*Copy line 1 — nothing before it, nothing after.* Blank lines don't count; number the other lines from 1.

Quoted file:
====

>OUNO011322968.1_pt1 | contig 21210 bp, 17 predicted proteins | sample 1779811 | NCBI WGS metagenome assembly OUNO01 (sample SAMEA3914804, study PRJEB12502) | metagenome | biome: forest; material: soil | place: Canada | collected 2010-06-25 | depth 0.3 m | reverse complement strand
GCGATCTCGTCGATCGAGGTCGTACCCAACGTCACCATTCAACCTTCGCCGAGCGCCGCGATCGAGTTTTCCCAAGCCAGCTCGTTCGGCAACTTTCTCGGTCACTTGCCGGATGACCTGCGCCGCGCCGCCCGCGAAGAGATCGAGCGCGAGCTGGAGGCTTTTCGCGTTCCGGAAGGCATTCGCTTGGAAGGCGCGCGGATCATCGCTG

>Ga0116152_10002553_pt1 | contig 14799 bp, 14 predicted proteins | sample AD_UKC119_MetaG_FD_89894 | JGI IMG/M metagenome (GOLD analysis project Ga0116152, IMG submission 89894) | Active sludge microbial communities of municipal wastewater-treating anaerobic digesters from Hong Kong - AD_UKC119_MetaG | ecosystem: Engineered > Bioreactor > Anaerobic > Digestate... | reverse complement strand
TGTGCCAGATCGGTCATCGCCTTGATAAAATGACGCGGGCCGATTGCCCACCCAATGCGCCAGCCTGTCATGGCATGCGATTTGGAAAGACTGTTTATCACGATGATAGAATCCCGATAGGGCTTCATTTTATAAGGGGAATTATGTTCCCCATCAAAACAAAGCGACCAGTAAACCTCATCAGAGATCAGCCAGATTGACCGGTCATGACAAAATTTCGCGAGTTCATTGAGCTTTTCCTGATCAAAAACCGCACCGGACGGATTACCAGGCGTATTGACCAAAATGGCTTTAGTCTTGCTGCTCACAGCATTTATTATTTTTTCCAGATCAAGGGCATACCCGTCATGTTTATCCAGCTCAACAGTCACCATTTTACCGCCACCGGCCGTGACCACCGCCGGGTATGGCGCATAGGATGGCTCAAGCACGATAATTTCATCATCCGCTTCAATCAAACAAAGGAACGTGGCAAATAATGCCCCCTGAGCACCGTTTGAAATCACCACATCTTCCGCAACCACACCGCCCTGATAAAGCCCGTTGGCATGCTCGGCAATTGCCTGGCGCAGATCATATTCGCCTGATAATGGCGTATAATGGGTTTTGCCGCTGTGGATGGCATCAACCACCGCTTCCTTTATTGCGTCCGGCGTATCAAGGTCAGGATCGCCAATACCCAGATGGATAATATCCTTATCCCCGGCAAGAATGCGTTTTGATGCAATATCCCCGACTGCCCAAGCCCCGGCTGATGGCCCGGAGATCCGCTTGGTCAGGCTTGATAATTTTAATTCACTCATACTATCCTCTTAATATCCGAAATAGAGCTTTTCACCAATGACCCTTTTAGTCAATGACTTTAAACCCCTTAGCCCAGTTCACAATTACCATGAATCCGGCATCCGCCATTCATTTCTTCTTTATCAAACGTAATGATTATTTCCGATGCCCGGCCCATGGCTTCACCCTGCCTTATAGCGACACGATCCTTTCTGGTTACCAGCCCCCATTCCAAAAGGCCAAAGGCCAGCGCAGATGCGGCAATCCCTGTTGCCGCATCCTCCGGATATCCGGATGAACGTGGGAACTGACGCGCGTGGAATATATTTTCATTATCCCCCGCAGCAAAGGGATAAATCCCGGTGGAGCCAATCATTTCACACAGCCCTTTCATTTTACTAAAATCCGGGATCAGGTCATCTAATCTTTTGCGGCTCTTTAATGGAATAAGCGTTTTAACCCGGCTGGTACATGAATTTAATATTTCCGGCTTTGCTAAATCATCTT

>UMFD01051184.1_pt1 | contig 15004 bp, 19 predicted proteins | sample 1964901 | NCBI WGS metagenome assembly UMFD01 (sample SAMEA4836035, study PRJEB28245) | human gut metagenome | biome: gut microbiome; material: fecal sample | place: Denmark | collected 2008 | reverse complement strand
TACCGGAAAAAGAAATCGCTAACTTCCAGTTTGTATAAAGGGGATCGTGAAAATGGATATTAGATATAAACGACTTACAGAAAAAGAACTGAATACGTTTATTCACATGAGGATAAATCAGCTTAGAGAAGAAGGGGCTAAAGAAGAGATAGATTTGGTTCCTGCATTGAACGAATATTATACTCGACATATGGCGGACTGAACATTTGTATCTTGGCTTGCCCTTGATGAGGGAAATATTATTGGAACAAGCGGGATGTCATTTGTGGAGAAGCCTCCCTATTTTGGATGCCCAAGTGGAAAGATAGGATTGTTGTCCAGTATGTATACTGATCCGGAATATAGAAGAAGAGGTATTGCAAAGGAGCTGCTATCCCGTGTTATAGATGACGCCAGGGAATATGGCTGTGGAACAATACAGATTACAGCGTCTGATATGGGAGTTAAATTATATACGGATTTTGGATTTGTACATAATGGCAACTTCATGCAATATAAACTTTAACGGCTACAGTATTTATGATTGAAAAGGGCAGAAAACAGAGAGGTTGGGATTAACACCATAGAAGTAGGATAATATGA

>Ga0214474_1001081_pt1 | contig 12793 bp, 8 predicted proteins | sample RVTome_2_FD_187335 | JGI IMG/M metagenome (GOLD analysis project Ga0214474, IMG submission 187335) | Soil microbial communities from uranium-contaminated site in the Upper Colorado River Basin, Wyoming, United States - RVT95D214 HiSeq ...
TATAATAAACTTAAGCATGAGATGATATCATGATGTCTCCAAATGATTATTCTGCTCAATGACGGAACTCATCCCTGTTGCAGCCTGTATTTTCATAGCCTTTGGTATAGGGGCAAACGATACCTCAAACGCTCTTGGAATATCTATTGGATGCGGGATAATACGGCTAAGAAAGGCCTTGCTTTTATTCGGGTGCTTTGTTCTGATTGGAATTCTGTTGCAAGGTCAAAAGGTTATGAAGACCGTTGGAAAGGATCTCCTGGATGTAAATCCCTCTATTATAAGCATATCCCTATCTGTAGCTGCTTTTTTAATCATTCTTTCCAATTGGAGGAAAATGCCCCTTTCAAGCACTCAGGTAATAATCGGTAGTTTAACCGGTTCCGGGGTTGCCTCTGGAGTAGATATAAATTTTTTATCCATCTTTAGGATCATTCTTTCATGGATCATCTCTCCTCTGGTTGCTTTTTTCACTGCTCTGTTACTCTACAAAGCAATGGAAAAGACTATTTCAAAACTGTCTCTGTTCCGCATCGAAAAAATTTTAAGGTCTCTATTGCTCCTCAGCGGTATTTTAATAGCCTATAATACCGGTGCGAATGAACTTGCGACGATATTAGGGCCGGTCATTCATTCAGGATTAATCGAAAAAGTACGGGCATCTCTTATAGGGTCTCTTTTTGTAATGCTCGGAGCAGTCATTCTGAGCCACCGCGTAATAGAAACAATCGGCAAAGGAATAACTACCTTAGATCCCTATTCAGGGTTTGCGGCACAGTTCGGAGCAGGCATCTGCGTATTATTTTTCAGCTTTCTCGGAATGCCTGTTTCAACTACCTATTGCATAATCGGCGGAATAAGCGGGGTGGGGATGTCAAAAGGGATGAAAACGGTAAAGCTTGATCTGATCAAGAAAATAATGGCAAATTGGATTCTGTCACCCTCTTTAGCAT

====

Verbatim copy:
>OUNO011322968.1_pt1 | contig 21210 bp, 17 predicted proteins | sample 1779811 | NCBI WGS metagenome assembly OUNO01 (sample SAMEA3914804, study PRJEB12502) | metagenome | biome: forest; material: soil | place: Canada | collected 2010-06-25 | depth 0.3 m | reverse complement strand